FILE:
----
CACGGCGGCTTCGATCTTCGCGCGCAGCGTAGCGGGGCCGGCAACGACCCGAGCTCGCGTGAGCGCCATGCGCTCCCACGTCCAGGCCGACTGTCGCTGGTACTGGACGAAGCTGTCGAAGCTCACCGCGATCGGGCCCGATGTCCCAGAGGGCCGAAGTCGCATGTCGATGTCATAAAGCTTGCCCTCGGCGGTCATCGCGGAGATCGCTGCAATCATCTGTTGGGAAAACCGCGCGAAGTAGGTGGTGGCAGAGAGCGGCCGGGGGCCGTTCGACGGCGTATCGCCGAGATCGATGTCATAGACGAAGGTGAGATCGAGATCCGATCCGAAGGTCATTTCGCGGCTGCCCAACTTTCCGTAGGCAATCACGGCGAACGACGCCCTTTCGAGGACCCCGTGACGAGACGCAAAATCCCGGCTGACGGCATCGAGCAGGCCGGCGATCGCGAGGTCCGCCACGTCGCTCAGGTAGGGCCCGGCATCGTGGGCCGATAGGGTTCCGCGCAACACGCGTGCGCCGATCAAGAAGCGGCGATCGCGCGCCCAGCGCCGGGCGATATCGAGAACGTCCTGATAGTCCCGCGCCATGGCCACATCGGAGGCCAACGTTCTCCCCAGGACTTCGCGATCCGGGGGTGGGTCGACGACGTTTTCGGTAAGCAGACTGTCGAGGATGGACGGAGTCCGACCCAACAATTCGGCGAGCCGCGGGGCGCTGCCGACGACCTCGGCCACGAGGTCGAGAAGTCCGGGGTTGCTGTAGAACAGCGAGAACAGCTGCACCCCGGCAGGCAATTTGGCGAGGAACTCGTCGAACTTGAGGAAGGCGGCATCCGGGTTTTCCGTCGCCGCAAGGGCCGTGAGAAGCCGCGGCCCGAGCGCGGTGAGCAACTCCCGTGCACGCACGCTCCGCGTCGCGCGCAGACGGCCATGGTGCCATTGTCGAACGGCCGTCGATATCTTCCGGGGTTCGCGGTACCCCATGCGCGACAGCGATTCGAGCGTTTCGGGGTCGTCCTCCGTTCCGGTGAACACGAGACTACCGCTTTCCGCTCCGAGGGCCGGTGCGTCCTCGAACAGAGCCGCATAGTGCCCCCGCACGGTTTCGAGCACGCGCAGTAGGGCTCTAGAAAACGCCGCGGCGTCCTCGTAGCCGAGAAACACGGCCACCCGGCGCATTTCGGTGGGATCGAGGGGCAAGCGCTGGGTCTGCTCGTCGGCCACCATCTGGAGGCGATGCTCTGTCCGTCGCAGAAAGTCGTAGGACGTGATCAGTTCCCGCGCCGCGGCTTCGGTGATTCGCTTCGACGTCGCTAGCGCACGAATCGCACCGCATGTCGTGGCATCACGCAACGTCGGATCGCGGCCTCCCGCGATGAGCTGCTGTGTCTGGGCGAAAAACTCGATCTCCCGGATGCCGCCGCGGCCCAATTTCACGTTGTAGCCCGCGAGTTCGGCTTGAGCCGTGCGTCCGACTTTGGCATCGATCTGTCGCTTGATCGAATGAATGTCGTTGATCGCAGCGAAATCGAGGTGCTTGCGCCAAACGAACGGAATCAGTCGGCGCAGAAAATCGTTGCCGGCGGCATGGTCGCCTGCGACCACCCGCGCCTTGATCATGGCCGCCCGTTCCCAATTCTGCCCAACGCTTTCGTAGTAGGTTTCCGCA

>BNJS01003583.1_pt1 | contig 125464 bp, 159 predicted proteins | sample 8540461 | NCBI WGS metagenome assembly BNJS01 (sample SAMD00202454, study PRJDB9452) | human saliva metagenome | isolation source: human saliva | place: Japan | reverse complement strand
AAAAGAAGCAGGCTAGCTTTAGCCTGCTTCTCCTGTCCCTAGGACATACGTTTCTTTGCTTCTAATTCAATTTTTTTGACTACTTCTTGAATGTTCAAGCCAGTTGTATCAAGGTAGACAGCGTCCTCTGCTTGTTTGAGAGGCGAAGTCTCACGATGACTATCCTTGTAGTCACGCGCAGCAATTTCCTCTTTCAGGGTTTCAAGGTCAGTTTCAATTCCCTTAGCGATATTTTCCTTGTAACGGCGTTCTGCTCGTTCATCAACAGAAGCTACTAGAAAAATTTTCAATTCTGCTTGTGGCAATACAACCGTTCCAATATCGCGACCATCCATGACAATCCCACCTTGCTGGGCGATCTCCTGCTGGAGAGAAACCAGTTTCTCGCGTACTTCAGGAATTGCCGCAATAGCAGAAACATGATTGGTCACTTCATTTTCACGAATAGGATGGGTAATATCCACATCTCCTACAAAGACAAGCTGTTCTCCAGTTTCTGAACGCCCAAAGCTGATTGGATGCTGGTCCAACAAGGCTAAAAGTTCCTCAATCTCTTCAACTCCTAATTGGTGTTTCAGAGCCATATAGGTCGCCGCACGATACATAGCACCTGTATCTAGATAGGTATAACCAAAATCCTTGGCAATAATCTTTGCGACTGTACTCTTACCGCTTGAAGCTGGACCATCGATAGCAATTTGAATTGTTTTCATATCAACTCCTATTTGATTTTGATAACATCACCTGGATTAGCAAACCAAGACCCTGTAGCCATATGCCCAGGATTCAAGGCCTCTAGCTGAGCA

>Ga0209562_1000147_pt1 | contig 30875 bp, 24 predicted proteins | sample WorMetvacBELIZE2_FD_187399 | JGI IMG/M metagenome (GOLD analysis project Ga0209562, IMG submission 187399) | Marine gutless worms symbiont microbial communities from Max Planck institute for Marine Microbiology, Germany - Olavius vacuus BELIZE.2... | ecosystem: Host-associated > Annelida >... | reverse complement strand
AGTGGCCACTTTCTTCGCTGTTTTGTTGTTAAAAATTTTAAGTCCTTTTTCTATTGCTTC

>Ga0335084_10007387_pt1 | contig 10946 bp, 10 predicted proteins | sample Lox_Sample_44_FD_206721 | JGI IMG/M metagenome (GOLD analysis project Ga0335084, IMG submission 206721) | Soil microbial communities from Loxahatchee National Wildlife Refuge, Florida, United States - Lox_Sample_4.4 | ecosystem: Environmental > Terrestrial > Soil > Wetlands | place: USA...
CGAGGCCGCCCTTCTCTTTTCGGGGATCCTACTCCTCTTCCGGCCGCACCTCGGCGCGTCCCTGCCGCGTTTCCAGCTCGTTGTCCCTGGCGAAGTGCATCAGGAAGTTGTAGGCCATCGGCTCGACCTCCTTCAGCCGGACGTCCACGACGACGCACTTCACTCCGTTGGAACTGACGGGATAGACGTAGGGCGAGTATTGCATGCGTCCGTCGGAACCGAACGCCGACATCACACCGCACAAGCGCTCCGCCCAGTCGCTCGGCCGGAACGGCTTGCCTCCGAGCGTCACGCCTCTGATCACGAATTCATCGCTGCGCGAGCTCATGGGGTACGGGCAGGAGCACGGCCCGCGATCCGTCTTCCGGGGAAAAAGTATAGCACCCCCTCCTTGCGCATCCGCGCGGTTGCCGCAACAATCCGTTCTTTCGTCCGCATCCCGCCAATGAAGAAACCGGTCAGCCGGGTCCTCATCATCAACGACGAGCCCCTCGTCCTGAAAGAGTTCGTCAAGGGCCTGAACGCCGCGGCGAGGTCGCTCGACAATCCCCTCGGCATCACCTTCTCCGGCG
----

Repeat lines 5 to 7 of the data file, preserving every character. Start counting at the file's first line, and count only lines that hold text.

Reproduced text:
AGTGGCCACTTTCTTCGCTGTTTTGTTGTTAAAAATTTTAAGTCCTTTTTCTATTGCTTC

>Ga0335084_10007387_pt1 | contig 10946 bp, 10 predicted proteins | sample Lox_Sample_44_FD_206721 | JGI IMG/M metagenome (GOLD analysis project Ga0335084, IMG submission 206721) | Soil microbial communities from Loxahatchee National Wildlife Refuge, Florida, United States - Lox_Sample_4.4 | ecosystem: Environmental > Terrestrial > Soil > Wetlands | place: USA...
CGAGGCCGCCCTTCTCTTTTCGGGGATCCTACTCCTCTTCCGGCCGCACCTCGGCGCGTCCCTGCCGCGTTTCCAGCTCGTTGTCCCTGGCGAAGTGCATCAGGAAGTTGTAGGCCATCGGCTCGACCTCCTTCAGCCGGACGTCCACGACGACGCACTTCACTCCGTTGGAACTGACGGGATAGACGTAGGGCGAGTATTGCATGCGTCCGTCGGAACCGAACGCCGACATCACACCGCACAAGCGCTCCGCCCAGTCGCTCGGCCGGAACGGCTTGCCTCCGAGCGTCACGCCTCTGATCACGAATTCATCGCTGCGCGAGCTCATGGGGTACGGGCAGGAGCACGGCCCGCGATCCGTCTTCCGGGGAAAAAGTATAGCACCCCCTCCTTGCGCATCCGCGCGGTTGCCGCAACAATCCGTTCTTTCGTCCGCATCCCGCCAATGAAGAAACCGGTCAGCCGGGTCCTCATCATCAACGACGAGCCCCTCGTCCTGAAAGAGTTCGTCAAGGGCCTGAACGCCGCGGCGAGGTCGCTCGACAATCCCCTCGGCATCACCTTCTCCGGCG